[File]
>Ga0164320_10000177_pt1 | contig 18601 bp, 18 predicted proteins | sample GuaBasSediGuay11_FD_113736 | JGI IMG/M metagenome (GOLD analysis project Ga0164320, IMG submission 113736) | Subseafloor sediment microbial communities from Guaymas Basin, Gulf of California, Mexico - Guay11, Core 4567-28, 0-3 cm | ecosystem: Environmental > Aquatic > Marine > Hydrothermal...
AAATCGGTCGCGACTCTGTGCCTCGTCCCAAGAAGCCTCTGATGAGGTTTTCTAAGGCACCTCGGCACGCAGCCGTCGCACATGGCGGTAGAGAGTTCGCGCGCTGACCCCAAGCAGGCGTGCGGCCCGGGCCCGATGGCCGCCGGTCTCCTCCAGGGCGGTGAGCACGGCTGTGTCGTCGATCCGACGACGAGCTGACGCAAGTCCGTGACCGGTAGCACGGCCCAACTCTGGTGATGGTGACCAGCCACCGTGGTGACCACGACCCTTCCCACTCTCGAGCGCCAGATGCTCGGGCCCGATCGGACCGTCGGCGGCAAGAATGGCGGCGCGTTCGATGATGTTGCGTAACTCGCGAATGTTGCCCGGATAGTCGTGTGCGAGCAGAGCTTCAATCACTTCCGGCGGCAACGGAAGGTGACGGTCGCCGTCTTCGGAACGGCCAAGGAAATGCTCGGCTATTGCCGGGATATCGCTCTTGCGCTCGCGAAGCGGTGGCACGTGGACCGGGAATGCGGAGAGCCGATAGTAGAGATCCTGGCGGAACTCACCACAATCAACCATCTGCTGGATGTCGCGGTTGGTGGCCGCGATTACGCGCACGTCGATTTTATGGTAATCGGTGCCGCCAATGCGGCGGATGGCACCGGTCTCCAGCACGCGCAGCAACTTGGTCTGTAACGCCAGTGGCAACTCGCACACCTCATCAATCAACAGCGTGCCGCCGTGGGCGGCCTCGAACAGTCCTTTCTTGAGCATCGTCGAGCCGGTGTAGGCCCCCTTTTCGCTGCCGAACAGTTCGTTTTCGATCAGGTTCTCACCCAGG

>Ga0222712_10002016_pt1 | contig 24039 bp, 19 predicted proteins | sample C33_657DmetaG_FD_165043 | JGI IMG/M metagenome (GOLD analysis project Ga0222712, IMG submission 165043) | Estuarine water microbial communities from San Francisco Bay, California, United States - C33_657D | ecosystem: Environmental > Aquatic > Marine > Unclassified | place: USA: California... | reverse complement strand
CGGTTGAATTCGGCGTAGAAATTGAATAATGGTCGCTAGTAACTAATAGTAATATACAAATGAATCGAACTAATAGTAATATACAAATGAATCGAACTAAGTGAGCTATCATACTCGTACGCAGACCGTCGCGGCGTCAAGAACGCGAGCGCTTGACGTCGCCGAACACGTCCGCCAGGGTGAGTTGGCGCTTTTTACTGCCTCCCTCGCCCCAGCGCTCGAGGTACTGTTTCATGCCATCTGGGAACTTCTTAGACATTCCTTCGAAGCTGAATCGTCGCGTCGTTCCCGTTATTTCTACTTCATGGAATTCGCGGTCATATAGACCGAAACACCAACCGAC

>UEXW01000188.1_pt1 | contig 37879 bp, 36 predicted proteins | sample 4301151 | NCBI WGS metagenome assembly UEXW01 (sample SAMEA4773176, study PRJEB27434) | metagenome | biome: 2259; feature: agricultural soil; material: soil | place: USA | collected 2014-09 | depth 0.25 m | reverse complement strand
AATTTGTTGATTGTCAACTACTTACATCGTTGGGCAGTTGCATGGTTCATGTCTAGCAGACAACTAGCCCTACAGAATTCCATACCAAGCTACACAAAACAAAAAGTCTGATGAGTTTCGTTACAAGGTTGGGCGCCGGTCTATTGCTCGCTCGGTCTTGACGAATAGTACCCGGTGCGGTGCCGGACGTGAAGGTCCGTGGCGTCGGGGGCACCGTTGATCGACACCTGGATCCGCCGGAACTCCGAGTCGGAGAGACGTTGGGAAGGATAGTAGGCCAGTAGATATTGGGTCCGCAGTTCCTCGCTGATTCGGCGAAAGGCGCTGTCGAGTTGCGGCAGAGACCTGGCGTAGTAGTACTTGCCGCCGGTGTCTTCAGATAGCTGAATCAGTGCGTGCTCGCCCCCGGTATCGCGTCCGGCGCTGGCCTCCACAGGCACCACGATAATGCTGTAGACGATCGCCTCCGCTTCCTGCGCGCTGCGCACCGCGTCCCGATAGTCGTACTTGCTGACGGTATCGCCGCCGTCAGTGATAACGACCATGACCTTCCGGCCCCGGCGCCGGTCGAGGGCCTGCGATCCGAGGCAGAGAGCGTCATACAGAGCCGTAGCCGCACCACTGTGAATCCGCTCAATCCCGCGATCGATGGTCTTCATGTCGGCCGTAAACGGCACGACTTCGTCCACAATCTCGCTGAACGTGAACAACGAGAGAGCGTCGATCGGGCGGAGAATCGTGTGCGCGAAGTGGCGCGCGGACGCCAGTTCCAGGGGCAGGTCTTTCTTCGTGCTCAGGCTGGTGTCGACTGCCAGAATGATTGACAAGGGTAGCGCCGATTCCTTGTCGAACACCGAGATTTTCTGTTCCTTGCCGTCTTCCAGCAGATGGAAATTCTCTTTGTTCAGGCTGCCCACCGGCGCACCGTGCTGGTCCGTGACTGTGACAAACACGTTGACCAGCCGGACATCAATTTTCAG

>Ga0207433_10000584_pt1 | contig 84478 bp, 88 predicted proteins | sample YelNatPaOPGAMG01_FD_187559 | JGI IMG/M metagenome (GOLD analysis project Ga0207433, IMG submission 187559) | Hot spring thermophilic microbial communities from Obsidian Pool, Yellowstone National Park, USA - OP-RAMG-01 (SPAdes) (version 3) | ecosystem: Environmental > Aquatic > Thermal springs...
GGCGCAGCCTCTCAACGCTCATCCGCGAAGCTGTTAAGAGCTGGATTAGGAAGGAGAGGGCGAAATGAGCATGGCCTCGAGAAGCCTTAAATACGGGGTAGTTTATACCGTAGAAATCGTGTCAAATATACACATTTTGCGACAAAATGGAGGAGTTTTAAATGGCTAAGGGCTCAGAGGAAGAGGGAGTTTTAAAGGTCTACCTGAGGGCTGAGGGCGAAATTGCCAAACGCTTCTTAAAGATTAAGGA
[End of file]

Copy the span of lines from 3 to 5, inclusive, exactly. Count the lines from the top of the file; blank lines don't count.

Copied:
>Ga0222712_10002016_pt1 | contig 24039 bp, 19 predicted proteins | sample C33_657DmetaG_FD_165043 | JGI IMG/M metagenome (GOLD analysis project Ga0222712, IMG submission 165043) | Estuarine water microbial communities from San Francisco Bay, California, United States - C33_657D | ecosystem: Environmental > Aquatic > Marine > Unclassified | place: USA: California... | reverse complement strand
CGGTTGAATTCGGCGTAGAAATTGAATAATGGTCGCTAGTAACTAATAGTAATATACAAATGAATCGAACTAATAGTAATATACAAATGAATCGAACTAAGTGAGCTATCATACTCGTACGCAGACCGTCGCGGCGTCAAGAACGCGAGCGCTTGACGTCGCCGAACACGTCCGCCAGGGTGAGTTGGCGCTTTTTACTGCCTCCCTCGCCCCAGCGCTCGAGGTACTGTTTCATGCCATCTGGGAACTTCTTAGACATTCCTTCGAAGCTGAATCGTCGCGTCGTTCCCGTTATTTCTACTTCATGGAATTCGCGGTCATATAGACCGAAACACCAACCGAC

>UEXW01000188.1_pt1 | contig 37879 bp, 36 predicted proteins | sample 4301151 | NCBI WGS metagenome assembly UEXW01 (sample SAMEA4773176, study PRJEB27434) | metagenome | biome: 2259; feature: agricultural soil; material: soil | place: USA | collected 2014-09 | depth 0.25 m | reverse complement strand